Volume 8 Supplement 2

Sixteenth Annual Computational Neuroscience Meeting: CNS*2007

Open Access

Invited talk: Coding strategies for multiscale sensory signals

BMC Neuroscience20078(Suppl 2):S1

DOI: 10.1186/1471-2202-8-S2-S1

Published: 6 July 2007

There are an increasing number of experimental studies of sensory neural systems devoted to understanding the processing of naturalistic stimuli. Such studies are necessary to reveal the whole spectrum of possible computations accomplished by neural systems. We discuss recent advances in this area in the context of the electric sense, which can be seen as a combination of the visual and auditory senses [1]. This sense is very advantageous for such studies because its input can be well characterized and modeled [2]: modulations of an endogenous electric organ discharge (EOD) carrier caused by objects such as rocks and food, and communication signals between the fish. Especially important is the fact that the anatomy enables electrophysiological recordings through many successive stages of processing.

This talk will briefly review earlier results on coherence shifts, oscillations and bursting in this sense, and present recent results from our experimental/theoretical collaboration. First, in the context of communication, the primary afferent neurons or "electroreceptors" exhibit transitions between synchronized and desynchronized states. The direction of the transition depends on whether the interaction is between fish of the same or opposite sex [3]. The decoding of this effect is performed by pyramidal cells, and depends on the frequency dependence of the synchronous discharges. We also present results showing that the synchronous discharges between afferents selectively encode high frequencies.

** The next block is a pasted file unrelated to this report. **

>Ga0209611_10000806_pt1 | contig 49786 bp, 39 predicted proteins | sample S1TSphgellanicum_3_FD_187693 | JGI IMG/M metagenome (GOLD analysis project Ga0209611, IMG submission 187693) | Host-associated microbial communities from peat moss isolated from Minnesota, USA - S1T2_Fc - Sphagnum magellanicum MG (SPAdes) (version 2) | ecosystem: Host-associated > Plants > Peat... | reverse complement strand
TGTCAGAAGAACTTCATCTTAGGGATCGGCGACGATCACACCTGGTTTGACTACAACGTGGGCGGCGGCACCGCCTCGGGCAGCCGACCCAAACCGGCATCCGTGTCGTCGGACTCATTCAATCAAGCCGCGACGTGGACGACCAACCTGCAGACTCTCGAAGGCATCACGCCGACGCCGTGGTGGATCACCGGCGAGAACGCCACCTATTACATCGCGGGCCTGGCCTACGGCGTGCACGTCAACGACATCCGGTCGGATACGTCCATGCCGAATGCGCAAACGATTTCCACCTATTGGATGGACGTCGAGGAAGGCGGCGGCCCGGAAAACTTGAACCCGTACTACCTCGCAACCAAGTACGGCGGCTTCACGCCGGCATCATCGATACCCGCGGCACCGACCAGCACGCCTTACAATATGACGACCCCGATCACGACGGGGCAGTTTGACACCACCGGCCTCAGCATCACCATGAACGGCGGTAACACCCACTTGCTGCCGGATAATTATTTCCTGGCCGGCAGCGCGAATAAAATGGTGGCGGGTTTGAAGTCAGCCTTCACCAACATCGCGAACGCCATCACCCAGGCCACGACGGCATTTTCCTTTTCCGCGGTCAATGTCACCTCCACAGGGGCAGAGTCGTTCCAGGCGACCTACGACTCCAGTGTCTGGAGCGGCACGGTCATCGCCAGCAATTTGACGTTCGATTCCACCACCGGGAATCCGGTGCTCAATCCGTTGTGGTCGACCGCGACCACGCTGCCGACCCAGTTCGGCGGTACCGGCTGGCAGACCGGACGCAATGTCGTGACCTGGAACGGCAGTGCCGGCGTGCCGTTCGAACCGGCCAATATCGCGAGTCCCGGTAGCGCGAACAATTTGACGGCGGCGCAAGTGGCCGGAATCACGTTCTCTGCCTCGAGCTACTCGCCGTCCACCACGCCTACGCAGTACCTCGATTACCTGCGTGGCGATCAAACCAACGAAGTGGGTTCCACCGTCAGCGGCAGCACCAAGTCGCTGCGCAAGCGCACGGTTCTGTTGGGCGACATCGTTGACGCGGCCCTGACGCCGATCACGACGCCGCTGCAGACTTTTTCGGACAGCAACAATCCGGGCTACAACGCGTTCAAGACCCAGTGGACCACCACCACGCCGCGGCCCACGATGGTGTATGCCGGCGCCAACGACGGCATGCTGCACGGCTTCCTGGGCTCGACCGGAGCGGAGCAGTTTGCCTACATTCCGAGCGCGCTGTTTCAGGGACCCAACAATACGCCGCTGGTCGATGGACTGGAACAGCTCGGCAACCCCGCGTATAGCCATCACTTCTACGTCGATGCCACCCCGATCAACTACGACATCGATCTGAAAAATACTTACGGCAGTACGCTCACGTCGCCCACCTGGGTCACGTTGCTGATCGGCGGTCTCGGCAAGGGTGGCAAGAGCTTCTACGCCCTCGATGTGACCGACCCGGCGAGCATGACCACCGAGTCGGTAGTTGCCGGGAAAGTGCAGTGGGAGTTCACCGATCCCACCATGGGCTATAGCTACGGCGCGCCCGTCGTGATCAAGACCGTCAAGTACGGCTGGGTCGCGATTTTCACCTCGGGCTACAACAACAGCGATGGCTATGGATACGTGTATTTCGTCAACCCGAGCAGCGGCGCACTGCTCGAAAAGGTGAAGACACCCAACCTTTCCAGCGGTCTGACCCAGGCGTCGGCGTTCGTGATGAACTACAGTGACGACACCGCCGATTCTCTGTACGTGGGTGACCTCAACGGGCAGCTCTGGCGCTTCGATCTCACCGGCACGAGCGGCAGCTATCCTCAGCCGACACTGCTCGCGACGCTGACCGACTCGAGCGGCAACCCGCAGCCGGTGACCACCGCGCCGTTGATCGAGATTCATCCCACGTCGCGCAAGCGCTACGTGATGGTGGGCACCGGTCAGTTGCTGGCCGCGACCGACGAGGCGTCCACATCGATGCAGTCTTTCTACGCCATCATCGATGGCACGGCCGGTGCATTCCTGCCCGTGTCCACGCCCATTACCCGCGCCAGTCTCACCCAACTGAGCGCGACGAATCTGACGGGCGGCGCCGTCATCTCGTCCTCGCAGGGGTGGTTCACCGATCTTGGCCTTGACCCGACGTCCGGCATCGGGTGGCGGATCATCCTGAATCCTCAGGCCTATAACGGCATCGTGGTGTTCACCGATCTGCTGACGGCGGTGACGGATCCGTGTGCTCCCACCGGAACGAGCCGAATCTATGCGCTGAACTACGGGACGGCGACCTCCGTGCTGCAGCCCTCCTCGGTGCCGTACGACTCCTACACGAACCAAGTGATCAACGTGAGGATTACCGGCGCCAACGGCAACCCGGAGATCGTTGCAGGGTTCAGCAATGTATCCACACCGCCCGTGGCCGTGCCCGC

We then consider the cocktail party problem these animals face, with the goal of discovering the neural solution to this general problem. We address this issue in the context of the detection of slow time scale modulations of the EOD carrier. These slow modulations arise when many fish are in the vicinity of one another. We show that these modulations can be extracted via a Hilbert-type transform, and illustrate the circuitry that enables this computation [4]. Modeling shows that the effect requires strong neuronal nonlinearity, and can under certain circumstances benefit from the presence of noise when a population of neurons is considered [5]. This computation allows parallel transmission of high-frequency signals, as well as the low frequency envelope that results from social interactions.

Authors’ Affiliations

Department of Physics, University of Ottawa
Center for Neural Dynamics, University of Ottawa
Department of Cellular and Molecular Medicine, University of Ottawa
Institute of Theoretical Biology, Humboldt University


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© Longtin et al; licensee BioMed Central Ltd. 2007

This article is published under license to BioMed Central Ltd.